Should You Represent Yourself in Small Claims Court?
If you fail to settle the dispute, you may finally have to sue. Luckily, if the dispute is beyond a relatively small amount of money (less than $10,000 in most states), you can represent yourself in small claims court cost-effectively. A few states call small claims courts by other names (such as a landlord-tenant court), but the goal is the same: to provide a quick, cheap dispute resolution. In a few states, eviction suits can be filed in small claims court.
The small claims court process is relatively simple and usually does not require the assistance of a lawyer. You pay a small fee, file a lawsuit with the court clerk, provide the documents to your opponent, appear in court on the appointed day, tell the judge your story, and present any witnesses along with other evidence. The evidence you bring with you is usually the most important part of your case—for example, photographs or a video of a damaged house and the convincing testimony of someone who helped you fix it are usually all you need to prevail and recover money above and beyond the tenant’s deposit.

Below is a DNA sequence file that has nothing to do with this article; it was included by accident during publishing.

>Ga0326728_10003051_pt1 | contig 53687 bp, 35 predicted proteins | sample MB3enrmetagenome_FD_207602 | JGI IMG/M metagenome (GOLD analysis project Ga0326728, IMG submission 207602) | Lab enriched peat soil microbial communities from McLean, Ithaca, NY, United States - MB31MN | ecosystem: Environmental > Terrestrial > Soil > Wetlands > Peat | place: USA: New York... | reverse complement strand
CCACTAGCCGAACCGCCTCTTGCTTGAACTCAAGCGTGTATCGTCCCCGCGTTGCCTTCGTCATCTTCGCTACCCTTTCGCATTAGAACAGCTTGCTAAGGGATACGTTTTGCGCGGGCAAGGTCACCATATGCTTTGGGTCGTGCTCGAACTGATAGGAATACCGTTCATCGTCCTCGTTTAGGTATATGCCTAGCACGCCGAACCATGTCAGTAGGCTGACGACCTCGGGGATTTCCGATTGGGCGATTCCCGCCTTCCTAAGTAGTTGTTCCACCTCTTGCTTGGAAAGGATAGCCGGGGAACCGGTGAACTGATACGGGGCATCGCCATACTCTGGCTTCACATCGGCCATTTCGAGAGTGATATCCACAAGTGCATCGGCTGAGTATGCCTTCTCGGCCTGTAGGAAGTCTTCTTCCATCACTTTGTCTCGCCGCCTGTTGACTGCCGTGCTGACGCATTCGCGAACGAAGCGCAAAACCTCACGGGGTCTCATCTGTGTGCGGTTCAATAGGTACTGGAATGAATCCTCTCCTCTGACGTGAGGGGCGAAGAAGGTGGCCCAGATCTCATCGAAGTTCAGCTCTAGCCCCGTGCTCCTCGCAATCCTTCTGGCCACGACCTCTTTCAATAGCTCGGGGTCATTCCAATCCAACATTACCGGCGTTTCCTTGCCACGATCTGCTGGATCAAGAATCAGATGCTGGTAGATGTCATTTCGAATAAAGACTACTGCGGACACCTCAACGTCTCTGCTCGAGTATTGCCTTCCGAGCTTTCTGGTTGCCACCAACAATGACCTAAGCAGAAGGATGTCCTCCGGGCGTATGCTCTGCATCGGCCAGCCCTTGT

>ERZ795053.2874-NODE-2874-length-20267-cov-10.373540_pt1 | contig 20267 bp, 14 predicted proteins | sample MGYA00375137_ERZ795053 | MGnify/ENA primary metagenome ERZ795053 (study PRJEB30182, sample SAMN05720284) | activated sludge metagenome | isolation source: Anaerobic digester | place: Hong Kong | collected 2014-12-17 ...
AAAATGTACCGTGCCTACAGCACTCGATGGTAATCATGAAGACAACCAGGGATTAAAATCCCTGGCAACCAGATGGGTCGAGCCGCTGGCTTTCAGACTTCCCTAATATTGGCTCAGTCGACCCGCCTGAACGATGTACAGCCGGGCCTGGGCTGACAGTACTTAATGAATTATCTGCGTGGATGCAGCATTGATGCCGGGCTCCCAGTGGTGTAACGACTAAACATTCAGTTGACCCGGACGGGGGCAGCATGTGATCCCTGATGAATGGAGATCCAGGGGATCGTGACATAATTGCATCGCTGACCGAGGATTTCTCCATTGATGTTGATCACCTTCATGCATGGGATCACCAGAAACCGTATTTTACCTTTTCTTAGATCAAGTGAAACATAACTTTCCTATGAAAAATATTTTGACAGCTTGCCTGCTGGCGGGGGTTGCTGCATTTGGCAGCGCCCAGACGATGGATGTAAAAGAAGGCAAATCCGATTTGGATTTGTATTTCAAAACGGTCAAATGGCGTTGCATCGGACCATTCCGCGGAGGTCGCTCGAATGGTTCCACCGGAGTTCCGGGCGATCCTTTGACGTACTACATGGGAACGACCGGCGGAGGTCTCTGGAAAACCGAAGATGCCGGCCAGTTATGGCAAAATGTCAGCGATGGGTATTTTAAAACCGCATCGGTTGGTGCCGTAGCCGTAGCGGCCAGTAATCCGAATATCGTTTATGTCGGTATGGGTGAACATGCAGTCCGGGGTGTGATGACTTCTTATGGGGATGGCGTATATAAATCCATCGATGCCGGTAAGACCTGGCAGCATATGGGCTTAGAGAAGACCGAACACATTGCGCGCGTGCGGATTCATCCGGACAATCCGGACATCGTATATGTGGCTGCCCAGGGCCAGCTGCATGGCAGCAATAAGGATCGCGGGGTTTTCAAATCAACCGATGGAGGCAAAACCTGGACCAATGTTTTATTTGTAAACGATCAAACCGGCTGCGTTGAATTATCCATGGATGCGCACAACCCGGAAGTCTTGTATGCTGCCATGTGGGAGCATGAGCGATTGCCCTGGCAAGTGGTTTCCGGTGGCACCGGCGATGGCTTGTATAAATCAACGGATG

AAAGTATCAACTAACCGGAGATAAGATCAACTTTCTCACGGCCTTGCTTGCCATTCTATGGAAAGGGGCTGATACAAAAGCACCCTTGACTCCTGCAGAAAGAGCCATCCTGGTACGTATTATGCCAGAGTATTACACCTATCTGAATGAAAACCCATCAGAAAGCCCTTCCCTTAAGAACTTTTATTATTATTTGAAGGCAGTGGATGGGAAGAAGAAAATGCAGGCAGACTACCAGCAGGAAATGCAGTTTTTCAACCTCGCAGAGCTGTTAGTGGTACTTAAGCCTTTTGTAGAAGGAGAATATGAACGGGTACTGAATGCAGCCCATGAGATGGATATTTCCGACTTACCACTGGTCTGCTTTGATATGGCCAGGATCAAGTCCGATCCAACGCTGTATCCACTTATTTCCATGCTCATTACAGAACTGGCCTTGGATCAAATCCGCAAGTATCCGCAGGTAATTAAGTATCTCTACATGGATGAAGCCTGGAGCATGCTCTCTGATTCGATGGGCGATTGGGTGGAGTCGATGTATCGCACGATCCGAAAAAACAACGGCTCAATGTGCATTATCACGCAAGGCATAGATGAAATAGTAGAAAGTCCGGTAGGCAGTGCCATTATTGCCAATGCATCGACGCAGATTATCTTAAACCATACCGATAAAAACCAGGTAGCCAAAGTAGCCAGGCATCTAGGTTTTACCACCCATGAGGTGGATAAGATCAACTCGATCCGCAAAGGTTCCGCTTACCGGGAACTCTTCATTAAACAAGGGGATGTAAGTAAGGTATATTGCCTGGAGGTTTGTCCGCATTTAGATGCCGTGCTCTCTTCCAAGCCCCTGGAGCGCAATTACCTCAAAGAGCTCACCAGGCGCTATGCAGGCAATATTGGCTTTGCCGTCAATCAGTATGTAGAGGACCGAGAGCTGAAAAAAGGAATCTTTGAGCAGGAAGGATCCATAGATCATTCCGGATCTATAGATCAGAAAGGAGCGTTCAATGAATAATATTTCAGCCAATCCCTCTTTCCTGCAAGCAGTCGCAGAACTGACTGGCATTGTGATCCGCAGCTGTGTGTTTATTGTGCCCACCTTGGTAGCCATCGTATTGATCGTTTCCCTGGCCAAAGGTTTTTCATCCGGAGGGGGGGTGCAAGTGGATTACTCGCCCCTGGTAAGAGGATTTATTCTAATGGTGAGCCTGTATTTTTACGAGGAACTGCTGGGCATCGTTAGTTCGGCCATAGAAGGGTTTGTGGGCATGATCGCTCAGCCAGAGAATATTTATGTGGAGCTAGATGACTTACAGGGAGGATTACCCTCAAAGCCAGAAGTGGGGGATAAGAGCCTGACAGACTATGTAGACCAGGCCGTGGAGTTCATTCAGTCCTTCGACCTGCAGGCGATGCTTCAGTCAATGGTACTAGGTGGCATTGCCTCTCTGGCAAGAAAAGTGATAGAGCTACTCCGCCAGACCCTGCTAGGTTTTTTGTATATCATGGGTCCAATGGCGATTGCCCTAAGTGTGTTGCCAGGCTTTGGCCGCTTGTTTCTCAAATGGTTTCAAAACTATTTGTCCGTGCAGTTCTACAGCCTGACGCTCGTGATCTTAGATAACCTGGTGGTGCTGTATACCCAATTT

Don't go to small claims court just because it's relatively simple and you're sure you have a good case. Small claims courts are a waste of time if you suspect you can't recover what you are owed from a tenant's salary, bank account or other financial resources. A judgment you can’t collect has no worth.
- Should You Try to Negotiate a Settlement in Case of Conflict with a Tenant?
- Should You Try to Make it Easy for the Tenant to Leave Voluntarily?
- Should You Send a Warning Notice in Case of a Problematic Tenant?
- Should You Try to Seek Help from a Mediator in the Case of Conflict?
- Should You Try Arbitration in the Case of Conflict?